Baldness seems to be a primarily masculine problem that affects more than half of the male population. Some may start losing their hair earlier than others, but the results are usually the same. Pattern baldness in males has very distinctive features – it begins with a receding hairline, while the crown begins to show. Eventually, the two areas merge, the remaining hair forming a distinctive ‘horseshoe’ shape that wraps from the sides to the back of the head.
Luckily, it is possible to restore the hair with transplants taken from the ‘horseshoe’ area, as these hairs are resistant to baldness. Hair transplant clinics in Manchester typically employ this method to give men a full head of hair. The results are natural and grow normally.
Though much rarer, female pattern baldness is a real condition. Just like male pattern baldness, it affects the sufferer’s confidence and well-being.
Female Pattern Hair Loss
Female pattern baldness, also called female pattern hair loss (FPHL), affects between 12% to 40% of women depending on their age. This makes it the most common form of hair loss in women, though it is not seen to the same extent as male pattern baldness.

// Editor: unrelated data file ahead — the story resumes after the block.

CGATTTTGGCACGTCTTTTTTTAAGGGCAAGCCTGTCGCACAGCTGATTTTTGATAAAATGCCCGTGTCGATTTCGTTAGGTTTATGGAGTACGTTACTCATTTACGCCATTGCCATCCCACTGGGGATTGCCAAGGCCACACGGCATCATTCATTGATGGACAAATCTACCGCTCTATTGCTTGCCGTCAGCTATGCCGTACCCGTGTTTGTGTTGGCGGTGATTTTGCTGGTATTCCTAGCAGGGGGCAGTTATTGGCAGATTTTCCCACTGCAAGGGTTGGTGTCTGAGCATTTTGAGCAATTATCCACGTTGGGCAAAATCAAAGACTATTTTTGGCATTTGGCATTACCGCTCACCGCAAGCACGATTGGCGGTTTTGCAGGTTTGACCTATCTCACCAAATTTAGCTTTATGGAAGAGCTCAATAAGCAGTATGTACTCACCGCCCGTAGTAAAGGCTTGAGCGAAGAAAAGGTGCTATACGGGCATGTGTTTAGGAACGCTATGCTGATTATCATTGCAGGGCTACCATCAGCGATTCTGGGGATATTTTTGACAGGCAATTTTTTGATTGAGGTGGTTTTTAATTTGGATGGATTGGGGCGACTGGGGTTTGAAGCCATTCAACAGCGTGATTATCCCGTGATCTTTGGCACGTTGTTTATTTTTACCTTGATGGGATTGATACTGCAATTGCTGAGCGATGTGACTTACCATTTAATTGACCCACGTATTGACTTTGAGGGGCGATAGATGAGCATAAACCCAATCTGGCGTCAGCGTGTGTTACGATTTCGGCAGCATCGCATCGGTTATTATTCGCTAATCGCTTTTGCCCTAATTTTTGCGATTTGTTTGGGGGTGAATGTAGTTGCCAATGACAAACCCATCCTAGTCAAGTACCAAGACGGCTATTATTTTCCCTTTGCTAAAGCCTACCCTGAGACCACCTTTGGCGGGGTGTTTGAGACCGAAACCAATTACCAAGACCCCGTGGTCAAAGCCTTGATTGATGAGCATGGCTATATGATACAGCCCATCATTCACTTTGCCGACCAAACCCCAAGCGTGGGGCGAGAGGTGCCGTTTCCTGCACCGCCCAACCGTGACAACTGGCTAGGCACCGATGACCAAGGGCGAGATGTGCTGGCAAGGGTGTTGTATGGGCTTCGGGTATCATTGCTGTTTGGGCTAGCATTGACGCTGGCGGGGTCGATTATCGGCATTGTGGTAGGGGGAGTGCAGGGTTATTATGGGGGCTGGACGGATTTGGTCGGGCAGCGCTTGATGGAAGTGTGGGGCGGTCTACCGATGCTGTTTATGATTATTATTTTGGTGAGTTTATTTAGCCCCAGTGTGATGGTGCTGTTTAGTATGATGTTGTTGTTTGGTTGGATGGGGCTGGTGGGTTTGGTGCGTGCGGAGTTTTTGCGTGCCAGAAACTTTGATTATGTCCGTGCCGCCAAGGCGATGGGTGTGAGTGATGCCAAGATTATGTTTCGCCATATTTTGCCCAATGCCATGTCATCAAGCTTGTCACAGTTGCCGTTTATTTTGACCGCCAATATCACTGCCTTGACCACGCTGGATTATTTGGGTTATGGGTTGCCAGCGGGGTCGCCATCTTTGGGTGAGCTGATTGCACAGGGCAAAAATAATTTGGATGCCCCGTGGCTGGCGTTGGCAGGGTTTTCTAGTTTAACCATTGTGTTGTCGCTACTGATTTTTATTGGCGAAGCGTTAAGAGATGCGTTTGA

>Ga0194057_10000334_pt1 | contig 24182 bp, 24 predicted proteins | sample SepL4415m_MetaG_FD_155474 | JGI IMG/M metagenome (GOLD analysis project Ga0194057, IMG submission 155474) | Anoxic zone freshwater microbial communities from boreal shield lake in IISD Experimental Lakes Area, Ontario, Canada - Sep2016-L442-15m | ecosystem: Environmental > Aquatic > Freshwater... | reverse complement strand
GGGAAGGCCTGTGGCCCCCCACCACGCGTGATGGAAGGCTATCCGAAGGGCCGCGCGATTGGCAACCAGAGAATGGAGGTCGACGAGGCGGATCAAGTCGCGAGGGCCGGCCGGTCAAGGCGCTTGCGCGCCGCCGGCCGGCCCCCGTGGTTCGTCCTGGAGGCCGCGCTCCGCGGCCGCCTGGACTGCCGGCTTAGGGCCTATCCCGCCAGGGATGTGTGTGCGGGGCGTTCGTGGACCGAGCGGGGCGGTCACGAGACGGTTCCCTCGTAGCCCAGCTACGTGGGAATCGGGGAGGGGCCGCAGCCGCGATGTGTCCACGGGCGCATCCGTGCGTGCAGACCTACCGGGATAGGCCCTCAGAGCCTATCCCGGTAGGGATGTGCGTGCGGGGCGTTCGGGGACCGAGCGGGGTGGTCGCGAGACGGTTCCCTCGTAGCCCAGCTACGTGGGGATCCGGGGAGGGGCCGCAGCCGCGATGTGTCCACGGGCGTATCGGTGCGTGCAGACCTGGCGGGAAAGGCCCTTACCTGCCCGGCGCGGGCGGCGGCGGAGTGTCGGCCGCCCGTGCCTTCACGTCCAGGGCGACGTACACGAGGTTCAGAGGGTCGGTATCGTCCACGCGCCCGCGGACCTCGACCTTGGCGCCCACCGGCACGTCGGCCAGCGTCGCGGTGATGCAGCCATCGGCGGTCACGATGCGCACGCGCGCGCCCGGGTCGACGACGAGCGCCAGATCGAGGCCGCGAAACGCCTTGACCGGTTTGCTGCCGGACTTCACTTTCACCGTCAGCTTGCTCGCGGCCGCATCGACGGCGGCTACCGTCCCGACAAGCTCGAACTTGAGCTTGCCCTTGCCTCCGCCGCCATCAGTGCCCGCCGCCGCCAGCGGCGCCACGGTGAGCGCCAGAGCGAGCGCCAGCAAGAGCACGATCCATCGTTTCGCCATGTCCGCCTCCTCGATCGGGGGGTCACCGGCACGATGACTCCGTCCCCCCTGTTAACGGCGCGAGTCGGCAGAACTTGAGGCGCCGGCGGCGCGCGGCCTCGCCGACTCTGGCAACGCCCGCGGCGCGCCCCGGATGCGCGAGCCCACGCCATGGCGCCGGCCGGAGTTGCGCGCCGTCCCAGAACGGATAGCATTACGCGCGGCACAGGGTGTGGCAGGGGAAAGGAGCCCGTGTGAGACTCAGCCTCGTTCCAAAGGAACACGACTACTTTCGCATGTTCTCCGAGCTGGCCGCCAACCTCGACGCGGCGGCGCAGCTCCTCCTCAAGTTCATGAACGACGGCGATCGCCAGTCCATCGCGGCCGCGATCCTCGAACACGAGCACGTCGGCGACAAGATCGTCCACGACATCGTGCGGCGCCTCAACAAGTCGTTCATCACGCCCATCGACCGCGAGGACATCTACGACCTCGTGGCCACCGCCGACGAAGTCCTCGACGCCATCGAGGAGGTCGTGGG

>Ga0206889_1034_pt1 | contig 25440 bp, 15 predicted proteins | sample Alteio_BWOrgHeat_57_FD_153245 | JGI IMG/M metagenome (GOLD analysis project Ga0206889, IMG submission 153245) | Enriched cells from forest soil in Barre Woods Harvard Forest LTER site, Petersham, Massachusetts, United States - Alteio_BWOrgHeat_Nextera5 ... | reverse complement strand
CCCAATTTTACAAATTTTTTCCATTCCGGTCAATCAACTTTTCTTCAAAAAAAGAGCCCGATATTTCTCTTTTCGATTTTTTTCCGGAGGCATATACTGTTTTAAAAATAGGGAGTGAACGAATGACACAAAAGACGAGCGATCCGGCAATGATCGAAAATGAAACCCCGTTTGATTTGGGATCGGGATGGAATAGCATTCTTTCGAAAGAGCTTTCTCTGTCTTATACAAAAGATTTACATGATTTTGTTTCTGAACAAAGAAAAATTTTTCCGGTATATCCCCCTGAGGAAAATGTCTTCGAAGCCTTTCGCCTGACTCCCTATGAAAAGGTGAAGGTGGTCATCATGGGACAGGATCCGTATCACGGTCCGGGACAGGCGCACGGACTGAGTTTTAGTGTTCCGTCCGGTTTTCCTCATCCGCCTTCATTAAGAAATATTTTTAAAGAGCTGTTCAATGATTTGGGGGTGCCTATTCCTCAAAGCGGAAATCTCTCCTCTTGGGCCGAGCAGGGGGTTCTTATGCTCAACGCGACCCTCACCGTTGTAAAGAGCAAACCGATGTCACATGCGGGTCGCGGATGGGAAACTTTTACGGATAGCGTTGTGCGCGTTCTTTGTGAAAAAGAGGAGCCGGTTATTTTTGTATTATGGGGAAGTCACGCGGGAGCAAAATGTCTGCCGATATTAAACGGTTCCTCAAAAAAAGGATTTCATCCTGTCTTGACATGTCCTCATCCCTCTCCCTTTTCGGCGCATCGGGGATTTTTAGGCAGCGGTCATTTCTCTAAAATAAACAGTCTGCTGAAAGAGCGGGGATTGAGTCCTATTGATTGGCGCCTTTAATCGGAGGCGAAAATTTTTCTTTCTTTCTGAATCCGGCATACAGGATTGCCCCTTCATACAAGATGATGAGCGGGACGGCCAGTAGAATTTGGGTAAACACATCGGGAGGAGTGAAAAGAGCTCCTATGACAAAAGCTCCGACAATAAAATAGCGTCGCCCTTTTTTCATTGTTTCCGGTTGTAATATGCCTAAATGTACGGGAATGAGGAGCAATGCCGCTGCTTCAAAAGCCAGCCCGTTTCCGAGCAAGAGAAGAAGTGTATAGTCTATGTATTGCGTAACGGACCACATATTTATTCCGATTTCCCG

The causes of female pattern baldness are unknown, but may be related to genetics, as well as hormonal changes. The pattern of women is a little different from that of men – they lose hair from the top of their head, leaving the hairline intact. This causes a thinning only on the very crown of the head, leaving a distinctive ‘hole’ where the hair should be.
The process is slow – the hair follicles shrink over the years, causing the hair to fall out. It leaves smooth, seemingly pore-free skin.
The Importance of Hair to Women
Hair is incredibly important to women – it is a symbol of youth and beauty. Hair loss among women is so devastating because women spend so much time caring for their hair. A good hairstyle frames the face, and long hair is especially coveted.
Women who suddenly find themselves losing hair experience feelings of loss and depression. It even impairs their social life. Luckily, hair transplants or hormonal treatments can counter the effects of FPHL.